Descendant of Famous Russian Family to Put Istrian Castle on Wine and Tourism Map

Lauren Simmonds

One Russian who has fallen in love with Istria and all things wine is set to place one old castle very firmly on Istria’s wine and tourism map.

As Glas Istre writes on the 1st of April, 2018, Zhan Belay, a 25-year-old member of a well-known Russian family who is involved in finance and business, plans to open a aparthotel with thirteen luxury suites in the Belaj Castle in the Cerovlje Municipality, close to Pazin. Belay is already in cooperation with the Ivić family, who own part of the palace, as well as producing wine and leading wine tasting there. Belaj is the best preserved castle in Istria and part of the protected cultural heritage of the Republic of Croatia, and it wasn’t a coincidence that the young Russian ended up ”falling” into the ownership of the stunning old palace…

“I’ve been coming here with my dad to the tennis academy in Umag for several years, and one day, we saw a castle in a brochure which carries our name (Belaj/y). Of course, we went to see it, and we were fascinated by the beauty of the area, and so we decided to buy it,” Belay told Glas Istre. The castle was originally purchased back in 2012, and the creation of luxury apartments was planned for 2022.

It’s interesting to note that this very castle has caught the eye of, and even been bought by Russians in the past, too. According to a report from Jutarnji List, politician and minister Valery Zainulovich Garipov also bought the property back in 2007, for a price of eight million kuna. Otherwise, Zhan’s father, Oleg Belay, is the general manager of the TRINFICO Investment Group from Moscow, one of Russia’s ten largest independent investment companies.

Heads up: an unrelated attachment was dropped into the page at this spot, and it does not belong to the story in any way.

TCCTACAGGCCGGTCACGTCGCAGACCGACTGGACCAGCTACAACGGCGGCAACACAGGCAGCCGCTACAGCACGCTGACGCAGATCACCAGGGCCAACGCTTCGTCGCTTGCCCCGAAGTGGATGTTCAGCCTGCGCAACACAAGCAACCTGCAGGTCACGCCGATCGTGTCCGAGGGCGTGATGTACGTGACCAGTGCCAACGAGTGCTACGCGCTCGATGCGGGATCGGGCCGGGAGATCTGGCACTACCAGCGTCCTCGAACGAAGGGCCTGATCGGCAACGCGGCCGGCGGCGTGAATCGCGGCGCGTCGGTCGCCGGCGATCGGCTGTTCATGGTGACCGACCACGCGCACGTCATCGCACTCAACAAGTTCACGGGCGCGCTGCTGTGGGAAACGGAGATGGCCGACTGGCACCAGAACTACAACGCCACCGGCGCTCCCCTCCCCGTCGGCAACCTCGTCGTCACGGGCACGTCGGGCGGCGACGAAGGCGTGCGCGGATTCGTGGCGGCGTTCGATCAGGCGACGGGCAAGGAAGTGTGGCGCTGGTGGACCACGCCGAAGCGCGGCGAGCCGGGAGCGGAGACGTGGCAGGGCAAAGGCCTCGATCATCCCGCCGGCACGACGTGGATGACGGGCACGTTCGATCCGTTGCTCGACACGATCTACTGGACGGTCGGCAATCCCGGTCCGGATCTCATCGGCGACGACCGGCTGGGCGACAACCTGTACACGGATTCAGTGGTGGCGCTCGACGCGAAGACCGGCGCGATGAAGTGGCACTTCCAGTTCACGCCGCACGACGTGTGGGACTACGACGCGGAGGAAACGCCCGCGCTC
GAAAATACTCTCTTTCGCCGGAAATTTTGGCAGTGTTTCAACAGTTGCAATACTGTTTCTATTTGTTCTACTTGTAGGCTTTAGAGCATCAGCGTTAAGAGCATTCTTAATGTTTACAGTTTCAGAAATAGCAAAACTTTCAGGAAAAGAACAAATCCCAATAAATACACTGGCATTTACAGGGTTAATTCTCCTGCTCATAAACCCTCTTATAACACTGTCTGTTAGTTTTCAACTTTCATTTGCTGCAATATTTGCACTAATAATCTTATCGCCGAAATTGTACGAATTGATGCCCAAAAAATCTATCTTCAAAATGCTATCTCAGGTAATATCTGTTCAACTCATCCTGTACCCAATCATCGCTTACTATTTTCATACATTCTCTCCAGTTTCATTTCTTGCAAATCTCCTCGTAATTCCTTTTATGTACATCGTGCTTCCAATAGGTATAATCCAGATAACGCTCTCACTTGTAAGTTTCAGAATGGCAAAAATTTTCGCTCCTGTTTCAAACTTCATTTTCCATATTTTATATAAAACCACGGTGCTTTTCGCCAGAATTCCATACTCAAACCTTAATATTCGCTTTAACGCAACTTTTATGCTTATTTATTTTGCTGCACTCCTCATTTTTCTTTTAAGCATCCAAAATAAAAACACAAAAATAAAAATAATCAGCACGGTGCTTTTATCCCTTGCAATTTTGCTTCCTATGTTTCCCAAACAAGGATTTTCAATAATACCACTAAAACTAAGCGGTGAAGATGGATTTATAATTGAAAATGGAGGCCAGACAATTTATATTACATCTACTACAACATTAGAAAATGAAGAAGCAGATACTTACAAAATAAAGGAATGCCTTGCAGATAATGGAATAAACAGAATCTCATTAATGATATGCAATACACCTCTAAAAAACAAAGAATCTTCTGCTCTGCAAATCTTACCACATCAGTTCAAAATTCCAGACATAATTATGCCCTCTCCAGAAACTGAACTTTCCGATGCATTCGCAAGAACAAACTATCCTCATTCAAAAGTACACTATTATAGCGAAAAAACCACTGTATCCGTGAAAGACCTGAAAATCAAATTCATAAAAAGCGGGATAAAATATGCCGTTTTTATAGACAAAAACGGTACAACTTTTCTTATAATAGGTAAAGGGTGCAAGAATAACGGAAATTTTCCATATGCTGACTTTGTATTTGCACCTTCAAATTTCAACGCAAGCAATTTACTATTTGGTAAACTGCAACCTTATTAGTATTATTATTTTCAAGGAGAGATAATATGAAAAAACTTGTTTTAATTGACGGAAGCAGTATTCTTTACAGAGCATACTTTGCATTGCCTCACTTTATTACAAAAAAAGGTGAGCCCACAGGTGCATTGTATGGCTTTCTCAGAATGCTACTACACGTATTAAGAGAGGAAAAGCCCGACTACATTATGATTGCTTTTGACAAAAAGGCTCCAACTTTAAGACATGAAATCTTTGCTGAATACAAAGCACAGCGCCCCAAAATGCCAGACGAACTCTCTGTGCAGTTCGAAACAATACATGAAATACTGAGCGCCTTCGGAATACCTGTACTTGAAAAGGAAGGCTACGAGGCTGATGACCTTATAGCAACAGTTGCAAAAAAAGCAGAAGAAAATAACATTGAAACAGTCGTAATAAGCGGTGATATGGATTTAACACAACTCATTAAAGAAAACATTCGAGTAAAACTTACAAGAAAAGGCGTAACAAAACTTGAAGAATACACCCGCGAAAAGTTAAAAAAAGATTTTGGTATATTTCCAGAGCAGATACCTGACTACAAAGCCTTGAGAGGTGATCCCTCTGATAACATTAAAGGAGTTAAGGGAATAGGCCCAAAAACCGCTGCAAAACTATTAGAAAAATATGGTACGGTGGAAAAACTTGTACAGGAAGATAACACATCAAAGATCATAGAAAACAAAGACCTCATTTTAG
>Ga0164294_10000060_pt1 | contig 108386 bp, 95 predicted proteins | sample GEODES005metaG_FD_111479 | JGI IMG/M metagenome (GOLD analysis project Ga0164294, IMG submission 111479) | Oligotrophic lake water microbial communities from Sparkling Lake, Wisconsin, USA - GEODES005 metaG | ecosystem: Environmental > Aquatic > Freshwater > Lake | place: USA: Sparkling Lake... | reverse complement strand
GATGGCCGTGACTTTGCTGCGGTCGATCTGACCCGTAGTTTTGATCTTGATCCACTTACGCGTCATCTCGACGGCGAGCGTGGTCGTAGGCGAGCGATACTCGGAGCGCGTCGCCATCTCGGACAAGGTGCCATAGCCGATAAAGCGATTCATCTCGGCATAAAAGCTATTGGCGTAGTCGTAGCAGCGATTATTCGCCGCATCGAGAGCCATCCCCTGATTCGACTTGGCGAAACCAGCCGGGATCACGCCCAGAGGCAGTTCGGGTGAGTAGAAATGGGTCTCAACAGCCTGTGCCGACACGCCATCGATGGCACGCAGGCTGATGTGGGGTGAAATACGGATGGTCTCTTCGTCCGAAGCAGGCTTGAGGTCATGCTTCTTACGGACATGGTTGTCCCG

Belaj is a stunning and unusually well-preserved old countryside castle with two floors and a park, surrounded by about 110,000 square metres of agricultural land, on which lie picturesque vineyards.

Zhan Belay stated that the Belaj palace project intends to develop things in two parallel directions. The first direction is the production of top quality wines, given that the young Russian thinks this area is ideal for this because of the specific microclimate. Another is the restoration of the castle and the opening of a luxury apart-hotel.